• Effective enterprise mobile apps
    Many of the major enterprise IT providers offer their tools as apps that can be used online via mobile devices and laptops. However, if you currently use any custom apps in the business, investigate how you can bring them online so that distance workers can access them.
  • Telecoms, video and VoIP (Voice over Internet Protocol) Communication is central to virtual workplace success, and you will need to select a communications tool which supports this; allowing virtual workers to make and receive calls and communicate with colleagues regardless of location.
  • Security
    Essential in any business but especially so when the workforce is accessing data from outside the office, you will need to decide on a security strategy. Central to this will be the granting of permission levels and methods of authenticating the identity of employees accessing data from outside the office walls. You should also investigate mobile device management tools which offer the ability to wipe all data from a device remotely in case it is lost or stolen.


While creating a virtual workforce may involve some upfront investment, the long-term benefits and ROI will outweigh any initial costs. An immediate benefit is that you reduce your IT costs and end the need for expensive upgrades – instead, your service provider takes charge of hardware maintenance and you pay a much lower, scalable and predictable monthly fee. Longer term, you provide staff with more flexible working that fits better around how they actually want to work – encouraging greater loyalty and higher productivity.

Contact Synergy Technology to get your virtual workspace off the ground and going, call us today on 0345 456 0050.

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09 Jan 2017

The birth of Big Data

The term Big Data is more than just jargon: in fact one of the most commonly heard buzzwords in business today is ‘Big Data’

This particular phrase is more than just jargon however. In fact, it’s potentially one of the most significant disruptors in the enterprise since the Internet itself. Relevant across almost all verticals in any industry you can think of, from banking and finance, healthcare and education to manufacturing and government, Big Data can bring us brilliant insights from the ever-increasing volume of data we create. And, importantly, it’s as relevant for small and medium-sized enterprises (SMEs) as it is for giant conglomerates.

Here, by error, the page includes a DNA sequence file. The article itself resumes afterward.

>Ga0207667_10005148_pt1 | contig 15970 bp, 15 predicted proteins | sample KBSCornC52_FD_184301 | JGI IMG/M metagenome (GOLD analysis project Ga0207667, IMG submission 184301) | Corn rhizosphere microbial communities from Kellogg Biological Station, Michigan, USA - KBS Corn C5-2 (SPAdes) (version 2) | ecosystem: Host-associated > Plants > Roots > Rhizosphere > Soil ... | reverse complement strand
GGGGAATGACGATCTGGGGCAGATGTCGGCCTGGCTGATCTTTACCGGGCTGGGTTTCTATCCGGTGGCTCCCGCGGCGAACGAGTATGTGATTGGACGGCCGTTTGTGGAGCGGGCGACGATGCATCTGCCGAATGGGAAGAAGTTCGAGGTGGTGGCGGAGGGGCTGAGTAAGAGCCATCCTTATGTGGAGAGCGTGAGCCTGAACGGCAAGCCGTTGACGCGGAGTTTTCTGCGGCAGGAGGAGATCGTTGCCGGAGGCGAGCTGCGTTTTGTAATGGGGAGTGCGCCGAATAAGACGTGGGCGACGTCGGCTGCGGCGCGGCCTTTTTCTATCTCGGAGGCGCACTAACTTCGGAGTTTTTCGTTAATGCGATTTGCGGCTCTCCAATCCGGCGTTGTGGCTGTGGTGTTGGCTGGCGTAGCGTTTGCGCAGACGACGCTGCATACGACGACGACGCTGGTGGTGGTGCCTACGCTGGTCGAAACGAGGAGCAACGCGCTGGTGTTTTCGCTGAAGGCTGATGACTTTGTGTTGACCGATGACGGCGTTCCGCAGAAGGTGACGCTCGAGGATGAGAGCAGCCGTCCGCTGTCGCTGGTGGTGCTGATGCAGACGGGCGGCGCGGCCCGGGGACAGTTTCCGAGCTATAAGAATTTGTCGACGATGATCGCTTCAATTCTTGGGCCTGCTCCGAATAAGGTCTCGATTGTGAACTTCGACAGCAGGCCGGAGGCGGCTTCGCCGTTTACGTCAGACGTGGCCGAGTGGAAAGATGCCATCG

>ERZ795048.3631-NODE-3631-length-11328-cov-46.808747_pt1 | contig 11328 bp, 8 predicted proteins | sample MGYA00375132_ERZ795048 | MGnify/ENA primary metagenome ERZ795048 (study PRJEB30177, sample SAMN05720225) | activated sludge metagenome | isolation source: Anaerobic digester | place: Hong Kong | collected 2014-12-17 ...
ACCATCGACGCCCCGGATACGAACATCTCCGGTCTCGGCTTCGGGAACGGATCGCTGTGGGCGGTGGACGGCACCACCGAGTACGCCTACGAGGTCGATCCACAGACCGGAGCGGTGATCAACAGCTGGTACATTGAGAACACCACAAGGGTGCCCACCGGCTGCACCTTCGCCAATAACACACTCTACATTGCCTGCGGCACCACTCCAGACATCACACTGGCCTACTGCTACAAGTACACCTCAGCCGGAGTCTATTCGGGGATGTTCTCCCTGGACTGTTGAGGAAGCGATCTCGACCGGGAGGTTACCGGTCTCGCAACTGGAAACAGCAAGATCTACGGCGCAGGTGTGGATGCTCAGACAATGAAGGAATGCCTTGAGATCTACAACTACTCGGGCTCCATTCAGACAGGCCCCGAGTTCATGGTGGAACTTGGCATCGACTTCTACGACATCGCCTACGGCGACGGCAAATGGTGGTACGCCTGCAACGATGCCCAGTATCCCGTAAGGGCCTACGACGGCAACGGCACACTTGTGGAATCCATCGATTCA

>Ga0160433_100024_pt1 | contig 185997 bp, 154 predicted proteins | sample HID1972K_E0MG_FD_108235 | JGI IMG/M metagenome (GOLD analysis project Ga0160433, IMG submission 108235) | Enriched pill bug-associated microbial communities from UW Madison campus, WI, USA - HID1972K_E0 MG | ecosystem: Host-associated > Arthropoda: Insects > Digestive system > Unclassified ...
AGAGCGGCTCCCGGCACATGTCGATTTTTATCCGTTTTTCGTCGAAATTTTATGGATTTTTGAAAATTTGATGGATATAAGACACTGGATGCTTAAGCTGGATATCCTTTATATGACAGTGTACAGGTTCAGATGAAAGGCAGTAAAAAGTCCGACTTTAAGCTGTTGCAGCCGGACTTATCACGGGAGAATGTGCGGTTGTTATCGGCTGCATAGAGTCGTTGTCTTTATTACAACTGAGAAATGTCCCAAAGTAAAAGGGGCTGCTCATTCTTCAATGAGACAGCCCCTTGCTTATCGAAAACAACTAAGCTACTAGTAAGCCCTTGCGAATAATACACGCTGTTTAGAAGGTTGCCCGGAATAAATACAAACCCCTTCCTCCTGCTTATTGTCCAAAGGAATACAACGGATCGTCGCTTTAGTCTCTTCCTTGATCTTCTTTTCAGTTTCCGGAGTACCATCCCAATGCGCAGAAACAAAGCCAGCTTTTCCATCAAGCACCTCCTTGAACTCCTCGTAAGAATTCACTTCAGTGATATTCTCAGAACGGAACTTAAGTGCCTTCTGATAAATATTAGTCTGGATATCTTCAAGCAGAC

There is certainly a potential here for your organisation. For example, the ability to run different scenarios of your business plan and see the various outcomes of your choices will help you see problems before they arise, discover new business opportunities and ultimately plan more targeted strategies.

Seeing new connections will give you a fresh perspective on your processes and being able to analyse situations in ‘real time’ means you can use your available resources more efficiently.

What is Big Data?

Big Data is the term we give to the large amounts of digital information collected by businesses which is then analysed using specialised tools to uncover patterns, trends and insights within a business, industry or marketplace. This information can then be used to help an organisation be more strategic and ultimately run itself more efficiently.

Big Data can help us make more intuitive and well-informed business decisions by:

  • Helping us predict what will most likely happen in the future.
  • Discovering surprising connections.
  • Monitoring situations as they change.
  • Highlighting the consequences of an action or choice.

Synergy Technology is very proactive about the potential Big Data has to boost your business. Contact us today on 0345 4560050 to get started.